Could you increase the revenue potential in virtual fitness by offering a specialized class? Rachel Zabonick-Chonko weighs in based on a recent experience.
During the pandemic, many clubs pivoted to offering virtual fitness classes in lieu of in-person instruction. Post-COVID, many of these virtual offerings remain as an alternative to members who can’t make it to the club or who prefer a hybrid approach.
However, clubs are now asking: Is offering virtual worth the squeeze in time and resources? That depends on how you’re measuring ROI. Are you viewing virtual as a revenue stream, or simply an add-on to the member experience that benefits retention and customer satisfaction?
If revenue is your main driver, my recent personal experience with taking a virtual fitness class may be enlightening. As some of you may know, my husband and I are expecting our first child in December of 2022. So a few weeks ago, I began searching for prenatal exercise classes in my area. I didn’t find many appealing options.
I then turned to the web and discovered a virtual, 12-week program that combines prenatal exercise with birthing education. It costs around $150 for the course and is held every Monday via Zoom.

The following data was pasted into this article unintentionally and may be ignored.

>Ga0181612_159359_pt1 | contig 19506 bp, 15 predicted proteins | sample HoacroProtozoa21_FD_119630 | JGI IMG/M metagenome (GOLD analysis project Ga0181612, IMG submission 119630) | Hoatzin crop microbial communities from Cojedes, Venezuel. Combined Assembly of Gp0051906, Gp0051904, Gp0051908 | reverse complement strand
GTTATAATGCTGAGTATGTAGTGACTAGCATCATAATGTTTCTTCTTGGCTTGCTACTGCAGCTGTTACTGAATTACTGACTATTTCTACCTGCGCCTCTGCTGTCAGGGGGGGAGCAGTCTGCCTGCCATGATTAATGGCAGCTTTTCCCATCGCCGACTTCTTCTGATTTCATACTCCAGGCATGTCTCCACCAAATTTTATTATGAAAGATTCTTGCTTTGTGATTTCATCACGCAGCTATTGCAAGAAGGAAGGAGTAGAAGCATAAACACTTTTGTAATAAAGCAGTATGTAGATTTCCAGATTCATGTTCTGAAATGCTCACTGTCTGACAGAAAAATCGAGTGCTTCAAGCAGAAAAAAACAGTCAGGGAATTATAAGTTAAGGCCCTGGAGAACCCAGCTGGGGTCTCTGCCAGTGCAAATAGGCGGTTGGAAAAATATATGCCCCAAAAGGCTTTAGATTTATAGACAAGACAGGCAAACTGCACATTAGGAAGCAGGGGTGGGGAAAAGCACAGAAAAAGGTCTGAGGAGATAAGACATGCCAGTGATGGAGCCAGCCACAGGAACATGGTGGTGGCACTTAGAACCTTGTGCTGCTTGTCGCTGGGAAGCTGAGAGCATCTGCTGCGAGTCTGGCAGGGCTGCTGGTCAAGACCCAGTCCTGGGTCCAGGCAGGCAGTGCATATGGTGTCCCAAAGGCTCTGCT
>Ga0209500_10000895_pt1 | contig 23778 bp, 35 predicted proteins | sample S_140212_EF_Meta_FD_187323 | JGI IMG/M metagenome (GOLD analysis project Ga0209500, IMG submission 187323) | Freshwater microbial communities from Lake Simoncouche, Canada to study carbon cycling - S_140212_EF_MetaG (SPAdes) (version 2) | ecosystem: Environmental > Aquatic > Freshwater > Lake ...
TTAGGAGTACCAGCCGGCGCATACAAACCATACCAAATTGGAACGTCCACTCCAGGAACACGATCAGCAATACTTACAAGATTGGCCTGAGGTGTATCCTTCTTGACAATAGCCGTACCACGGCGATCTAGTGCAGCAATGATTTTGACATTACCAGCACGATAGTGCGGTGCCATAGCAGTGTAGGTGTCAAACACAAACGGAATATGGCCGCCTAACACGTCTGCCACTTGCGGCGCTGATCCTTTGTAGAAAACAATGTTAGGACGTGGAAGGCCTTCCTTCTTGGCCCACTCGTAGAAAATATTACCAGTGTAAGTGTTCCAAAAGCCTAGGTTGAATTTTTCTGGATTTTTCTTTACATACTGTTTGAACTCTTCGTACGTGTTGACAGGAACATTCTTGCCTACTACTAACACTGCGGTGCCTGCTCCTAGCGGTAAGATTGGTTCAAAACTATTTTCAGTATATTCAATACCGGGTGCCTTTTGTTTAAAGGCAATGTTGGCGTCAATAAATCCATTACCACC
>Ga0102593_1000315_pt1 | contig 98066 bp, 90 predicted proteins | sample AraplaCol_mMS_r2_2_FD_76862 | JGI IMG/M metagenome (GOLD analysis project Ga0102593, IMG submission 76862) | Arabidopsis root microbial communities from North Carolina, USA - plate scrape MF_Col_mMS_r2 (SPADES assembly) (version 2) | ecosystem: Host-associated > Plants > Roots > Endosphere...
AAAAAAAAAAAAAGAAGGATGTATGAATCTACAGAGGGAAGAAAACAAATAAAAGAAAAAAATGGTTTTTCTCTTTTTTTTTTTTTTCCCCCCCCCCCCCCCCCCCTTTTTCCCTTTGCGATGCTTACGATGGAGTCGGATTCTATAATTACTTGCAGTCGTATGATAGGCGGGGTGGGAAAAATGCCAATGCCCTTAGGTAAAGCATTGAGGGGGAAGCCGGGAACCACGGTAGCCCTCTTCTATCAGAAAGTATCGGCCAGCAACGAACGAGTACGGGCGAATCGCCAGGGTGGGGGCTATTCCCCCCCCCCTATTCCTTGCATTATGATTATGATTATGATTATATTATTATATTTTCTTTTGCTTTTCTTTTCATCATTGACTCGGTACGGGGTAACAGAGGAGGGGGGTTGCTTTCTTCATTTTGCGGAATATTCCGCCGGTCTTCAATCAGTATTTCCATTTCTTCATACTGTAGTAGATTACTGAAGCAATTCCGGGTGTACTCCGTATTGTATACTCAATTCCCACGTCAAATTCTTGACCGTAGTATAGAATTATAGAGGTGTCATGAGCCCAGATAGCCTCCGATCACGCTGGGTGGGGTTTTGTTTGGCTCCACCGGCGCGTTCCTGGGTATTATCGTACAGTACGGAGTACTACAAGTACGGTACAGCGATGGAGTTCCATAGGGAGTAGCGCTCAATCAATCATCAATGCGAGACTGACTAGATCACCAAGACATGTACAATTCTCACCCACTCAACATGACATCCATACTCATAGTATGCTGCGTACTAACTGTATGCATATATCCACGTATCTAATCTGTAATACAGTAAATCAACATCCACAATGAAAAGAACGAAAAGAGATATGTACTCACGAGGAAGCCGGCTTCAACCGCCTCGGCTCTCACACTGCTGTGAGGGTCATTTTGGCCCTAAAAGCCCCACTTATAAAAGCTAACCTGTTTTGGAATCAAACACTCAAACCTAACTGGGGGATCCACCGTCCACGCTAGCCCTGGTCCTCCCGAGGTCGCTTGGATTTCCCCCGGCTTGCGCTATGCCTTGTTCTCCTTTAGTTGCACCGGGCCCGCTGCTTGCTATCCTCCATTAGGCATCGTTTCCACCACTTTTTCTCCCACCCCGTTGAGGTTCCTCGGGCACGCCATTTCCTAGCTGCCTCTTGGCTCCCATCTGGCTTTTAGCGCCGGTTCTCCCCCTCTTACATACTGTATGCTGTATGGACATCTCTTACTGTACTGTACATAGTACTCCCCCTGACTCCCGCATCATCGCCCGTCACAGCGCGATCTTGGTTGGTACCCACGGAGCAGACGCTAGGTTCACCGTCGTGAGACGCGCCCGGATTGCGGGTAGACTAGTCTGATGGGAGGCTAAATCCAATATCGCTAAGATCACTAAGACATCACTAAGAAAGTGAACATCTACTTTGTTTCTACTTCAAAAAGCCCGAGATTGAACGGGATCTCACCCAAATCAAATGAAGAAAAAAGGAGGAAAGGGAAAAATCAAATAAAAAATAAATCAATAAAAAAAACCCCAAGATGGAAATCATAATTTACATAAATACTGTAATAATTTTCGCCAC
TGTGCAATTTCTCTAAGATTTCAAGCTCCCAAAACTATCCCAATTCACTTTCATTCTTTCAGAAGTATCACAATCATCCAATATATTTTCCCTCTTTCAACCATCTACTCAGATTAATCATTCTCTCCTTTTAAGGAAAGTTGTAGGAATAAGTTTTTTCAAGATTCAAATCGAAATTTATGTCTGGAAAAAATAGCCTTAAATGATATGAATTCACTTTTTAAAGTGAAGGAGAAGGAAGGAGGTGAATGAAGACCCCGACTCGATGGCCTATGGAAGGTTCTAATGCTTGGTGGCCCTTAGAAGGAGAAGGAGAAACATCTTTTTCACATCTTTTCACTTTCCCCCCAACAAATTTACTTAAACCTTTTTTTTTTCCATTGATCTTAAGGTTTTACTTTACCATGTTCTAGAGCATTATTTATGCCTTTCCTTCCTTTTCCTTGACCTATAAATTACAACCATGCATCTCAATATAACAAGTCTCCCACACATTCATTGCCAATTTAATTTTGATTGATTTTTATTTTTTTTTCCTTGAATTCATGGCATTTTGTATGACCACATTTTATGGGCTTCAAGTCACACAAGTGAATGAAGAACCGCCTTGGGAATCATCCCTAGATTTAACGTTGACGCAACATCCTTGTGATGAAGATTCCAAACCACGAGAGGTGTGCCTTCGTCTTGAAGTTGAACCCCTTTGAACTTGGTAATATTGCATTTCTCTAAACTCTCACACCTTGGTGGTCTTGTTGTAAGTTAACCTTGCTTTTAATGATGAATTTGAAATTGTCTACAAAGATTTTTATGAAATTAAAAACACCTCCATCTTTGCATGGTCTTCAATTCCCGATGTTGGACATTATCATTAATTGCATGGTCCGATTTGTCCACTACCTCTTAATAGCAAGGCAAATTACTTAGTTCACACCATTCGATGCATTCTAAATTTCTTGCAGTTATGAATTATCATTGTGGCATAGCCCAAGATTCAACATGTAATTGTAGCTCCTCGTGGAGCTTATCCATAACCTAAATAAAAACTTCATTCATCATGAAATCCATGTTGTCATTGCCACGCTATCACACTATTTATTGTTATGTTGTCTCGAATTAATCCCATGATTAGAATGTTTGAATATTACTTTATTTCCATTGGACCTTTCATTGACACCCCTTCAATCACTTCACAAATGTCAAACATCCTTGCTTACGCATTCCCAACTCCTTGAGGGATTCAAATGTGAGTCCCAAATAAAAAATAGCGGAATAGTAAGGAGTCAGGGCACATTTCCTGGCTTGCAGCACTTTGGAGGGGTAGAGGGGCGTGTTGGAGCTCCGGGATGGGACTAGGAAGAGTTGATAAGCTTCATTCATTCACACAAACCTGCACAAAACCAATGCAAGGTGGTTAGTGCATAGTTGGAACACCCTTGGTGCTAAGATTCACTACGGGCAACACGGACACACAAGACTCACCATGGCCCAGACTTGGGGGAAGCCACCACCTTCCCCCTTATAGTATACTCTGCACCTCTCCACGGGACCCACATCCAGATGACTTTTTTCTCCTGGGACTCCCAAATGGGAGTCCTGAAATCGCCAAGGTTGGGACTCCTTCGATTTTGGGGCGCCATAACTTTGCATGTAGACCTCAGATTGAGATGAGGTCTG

When the first class rolled around, I logged in and expected to be joined by 20 to 30 other women. To my shock, there were 150 people watching live. This means 150 women paid $150 for the course. If you consider the average webinar sees about a 30% live attendance rate, it’s a safe bet to guess at least 400 women signed up and paid for the course overall. That’s a huge chunk of change. And the course is offered twice per year, once in the spring and once in the fall.
This opened my eyes to the potential virtual fitness can have in being a significant revenue driver for gyms, if done correctly. The key, however, is to specialize. Your virtual class or online course has to serve a need that’s not easily met through live instruction.
And, you should charge for that specialization. Many times fitness leaders are tempted to give away virtual for free as an add-on. However, if you are offering a class that’s serving a need, it inherently has value and shouldn’t be given away for free.
With this in mind, think about what expertise or specializations you could offer via virtual fitness or an online course that can draw people — and revenue — in. Are one of your nutritionists an expert on behavior modification? Does an instructor specialize in a certain type of fitness or serving a particular community? What do people need in your area — or even nationally — that they can’t find elsewhere?
The answer to this question could increase virtual fitness’ revenue potential, and ultimately result in a significant profit center for your business.